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Sunday, July 14, 2024

500 Russian Tanks Amass Near Kupyansk, Facing Thousands of Ukrainian Drones

A massive assemblage stands poised on Ukraine’s eastern front—a force comprising five hundred tanks, over 600 combat vehicles, numerous howitzers, and a formidable troop strength of forty thousand. Positioned opposite the free Ukrainian city of Kupyansk, this formidable field army has a clear objective: reclaiming a substantial portion of Kharkiv Oblast that Russia briefly occupied in 2022, until a potent Ukrainian counteroffensive liberated most of the region late that year.

The target extends eastward from the nearest major river, and the Ukrainian Center for Defense Strategies elucidates that the Russian Federation aims to seize Donetsk and Luhansk Oblasts, along with a segment of Kharkiv Oblast up to the Oskil River by March 2024. The Oskil River courses through Kupyansk from the north.

The strategic timing aligns with Russia’s upcoming “presidential election” in March, where Vladimir Putin is the sole candidate, ensuring his continued authoritarian control over Russia and the aggressive warfare in Ukraine. A portion of Kharkiv could serve as a symbolic gift to Putin on election day, courtesy of the Russian forces in Ukraine.

Kupyansk and its environs are defended by approximately ten Ukrainian brigades, anchored by the 3rd Tank Brigade in the north and the 4th Tank Brigade in the south. This substantial force, comprising around 20,000 troops and numerous tanks, combat vehicles, and howitzers, faces a critical challenge—ammunition shortages.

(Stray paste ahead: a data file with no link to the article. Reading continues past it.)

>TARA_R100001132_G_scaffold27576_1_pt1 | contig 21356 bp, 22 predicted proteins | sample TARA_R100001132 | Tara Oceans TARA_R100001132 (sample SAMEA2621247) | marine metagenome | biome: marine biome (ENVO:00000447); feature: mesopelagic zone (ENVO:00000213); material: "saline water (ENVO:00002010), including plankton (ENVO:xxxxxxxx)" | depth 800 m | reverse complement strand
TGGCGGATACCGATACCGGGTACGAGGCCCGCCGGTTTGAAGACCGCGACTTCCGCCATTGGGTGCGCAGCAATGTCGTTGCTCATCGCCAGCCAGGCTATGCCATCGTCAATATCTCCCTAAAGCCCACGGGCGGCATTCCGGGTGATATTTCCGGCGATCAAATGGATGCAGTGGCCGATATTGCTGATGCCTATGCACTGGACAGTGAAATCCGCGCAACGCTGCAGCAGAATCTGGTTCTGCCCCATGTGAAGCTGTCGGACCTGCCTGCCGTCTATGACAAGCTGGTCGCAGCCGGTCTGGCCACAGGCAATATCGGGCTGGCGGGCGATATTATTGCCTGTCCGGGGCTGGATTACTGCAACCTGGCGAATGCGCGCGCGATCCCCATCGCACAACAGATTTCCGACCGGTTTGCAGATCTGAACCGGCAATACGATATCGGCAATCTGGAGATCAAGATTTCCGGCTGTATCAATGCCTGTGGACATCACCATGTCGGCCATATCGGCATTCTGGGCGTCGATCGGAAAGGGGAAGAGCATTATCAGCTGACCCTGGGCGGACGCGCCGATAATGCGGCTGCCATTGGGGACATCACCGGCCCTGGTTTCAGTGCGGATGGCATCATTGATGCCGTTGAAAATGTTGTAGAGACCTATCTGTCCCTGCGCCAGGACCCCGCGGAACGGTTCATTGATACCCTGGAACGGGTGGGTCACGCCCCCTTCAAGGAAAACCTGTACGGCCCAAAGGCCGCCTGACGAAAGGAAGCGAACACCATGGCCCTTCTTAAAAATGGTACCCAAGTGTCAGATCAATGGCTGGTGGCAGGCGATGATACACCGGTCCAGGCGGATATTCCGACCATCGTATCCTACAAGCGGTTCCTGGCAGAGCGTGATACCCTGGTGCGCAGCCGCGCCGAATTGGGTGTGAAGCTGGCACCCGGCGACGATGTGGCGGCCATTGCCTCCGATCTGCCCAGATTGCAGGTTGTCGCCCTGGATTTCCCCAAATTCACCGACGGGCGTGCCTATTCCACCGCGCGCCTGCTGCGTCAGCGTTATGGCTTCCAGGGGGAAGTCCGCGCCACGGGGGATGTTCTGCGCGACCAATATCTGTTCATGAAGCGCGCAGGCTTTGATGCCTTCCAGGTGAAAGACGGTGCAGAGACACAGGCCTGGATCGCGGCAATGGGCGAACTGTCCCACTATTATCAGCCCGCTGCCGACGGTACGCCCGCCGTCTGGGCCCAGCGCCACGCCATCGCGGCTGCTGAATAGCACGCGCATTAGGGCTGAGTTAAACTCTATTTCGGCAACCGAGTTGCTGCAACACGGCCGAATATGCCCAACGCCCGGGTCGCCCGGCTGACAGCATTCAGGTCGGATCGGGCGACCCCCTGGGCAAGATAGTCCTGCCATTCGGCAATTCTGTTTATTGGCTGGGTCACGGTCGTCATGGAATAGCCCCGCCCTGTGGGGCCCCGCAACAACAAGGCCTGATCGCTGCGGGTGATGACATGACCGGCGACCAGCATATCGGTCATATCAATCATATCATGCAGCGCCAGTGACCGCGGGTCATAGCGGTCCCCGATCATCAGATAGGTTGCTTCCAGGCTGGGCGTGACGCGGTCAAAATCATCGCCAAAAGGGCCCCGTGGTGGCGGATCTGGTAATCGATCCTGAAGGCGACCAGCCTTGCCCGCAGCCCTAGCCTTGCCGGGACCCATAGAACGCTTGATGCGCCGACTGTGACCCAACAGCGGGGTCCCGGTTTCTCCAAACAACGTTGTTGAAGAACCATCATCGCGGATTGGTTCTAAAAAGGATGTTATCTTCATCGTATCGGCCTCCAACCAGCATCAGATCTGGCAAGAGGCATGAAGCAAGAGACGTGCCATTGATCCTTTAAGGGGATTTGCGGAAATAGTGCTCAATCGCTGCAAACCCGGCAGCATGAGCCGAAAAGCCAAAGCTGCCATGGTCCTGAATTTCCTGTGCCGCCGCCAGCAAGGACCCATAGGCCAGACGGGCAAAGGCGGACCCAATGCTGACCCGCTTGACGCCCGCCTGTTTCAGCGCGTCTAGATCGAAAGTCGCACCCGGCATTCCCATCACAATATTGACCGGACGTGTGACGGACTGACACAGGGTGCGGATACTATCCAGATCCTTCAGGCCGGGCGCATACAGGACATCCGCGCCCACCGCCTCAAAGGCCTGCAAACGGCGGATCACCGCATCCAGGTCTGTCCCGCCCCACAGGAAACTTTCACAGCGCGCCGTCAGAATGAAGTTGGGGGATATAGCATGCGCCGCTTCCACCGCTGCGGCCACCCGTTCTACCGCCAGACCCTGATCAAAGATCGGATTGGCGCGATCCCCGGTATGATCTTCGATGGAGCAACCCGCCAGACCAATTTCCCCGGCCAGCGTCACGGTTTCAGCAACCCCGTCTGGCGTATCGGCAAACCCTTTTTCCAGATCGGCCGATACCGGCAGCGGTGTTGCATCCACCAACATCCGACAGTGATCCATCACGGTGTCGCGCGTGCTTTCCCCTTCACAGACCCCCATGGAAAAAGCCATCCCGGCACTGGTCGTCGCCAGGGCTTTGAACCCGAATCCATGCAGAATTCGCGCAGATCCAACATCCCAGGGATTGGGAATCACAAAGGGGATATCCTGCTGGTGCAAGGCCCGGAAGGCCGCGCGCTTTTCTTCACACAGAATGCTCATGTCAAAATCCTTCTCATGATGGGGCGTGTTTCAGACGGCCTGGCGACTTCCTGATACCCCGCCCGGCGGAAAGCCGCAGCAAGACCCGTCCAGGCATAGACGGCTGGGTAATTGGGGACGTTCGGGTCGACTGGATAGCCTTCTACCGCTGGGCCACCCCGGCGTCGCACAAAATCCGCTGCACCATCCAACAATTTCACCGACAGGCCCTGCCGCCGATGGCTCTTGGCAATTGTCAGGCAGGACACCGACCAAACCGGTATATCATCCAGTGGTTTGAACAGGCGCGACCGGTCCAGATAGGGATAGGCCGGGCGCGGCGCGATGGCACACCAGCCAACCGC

Also Read: EU Readies Billions from Frozen Russian Assets for Ukraine

The United States, a major contributor of 155-millimeter shells for Ukraine’s artillery, abruptly cut off aid last fall due to pro-Russia Republicans in Congress. Ukrainian forces now receive only a third of their previous daily allotment, while Russian forces, supplied by North Korea, unleash up to 10,000 shells daily, giving them a significant firepower advantage.

This asymmetry empowers Russia to employ a tactic of systematic urban destruction, rendering populated areas indefensible. Satellite imagery already indicates sustained and intense artillery damage around Kupyansk. The Institute for the Study of War warns of uncertainty in Ukrainian operational plans due to shortages and delays in Western security assistance.

Facing this dire situation, Kyiv mobilizes efforts to fortify Kupyansk. New mechanized brigades reinforce the garrison, trenches are dug, bunkers are constructed, and, notably, explosive-laden first-person-view drones are produced in large quantities. While these drones are effective against smaller Russian assault groups near the front line, their limited range of two miles poses a challenge against artillery positioned further away.

The impending clash raises a critical question: Can a swarm of two-pound drones, even in the thousands, stand against the might of 500 tanks, 650 combat vehicles, and an onslaught backed by relentless artillery fire? The answer remains uncertain as the situation on the 600-mile front unfolds.

John Collins
John Collins
John is an esteemed journalist and author renowned for their incisive reporting and deep insights into global affairs. As a prominent contributor to City Telegraph, John brings over 5 years of experience covering diverse geopolitical landscapes, from the corridors of power in major capitals to the frontlines of conflict zones.

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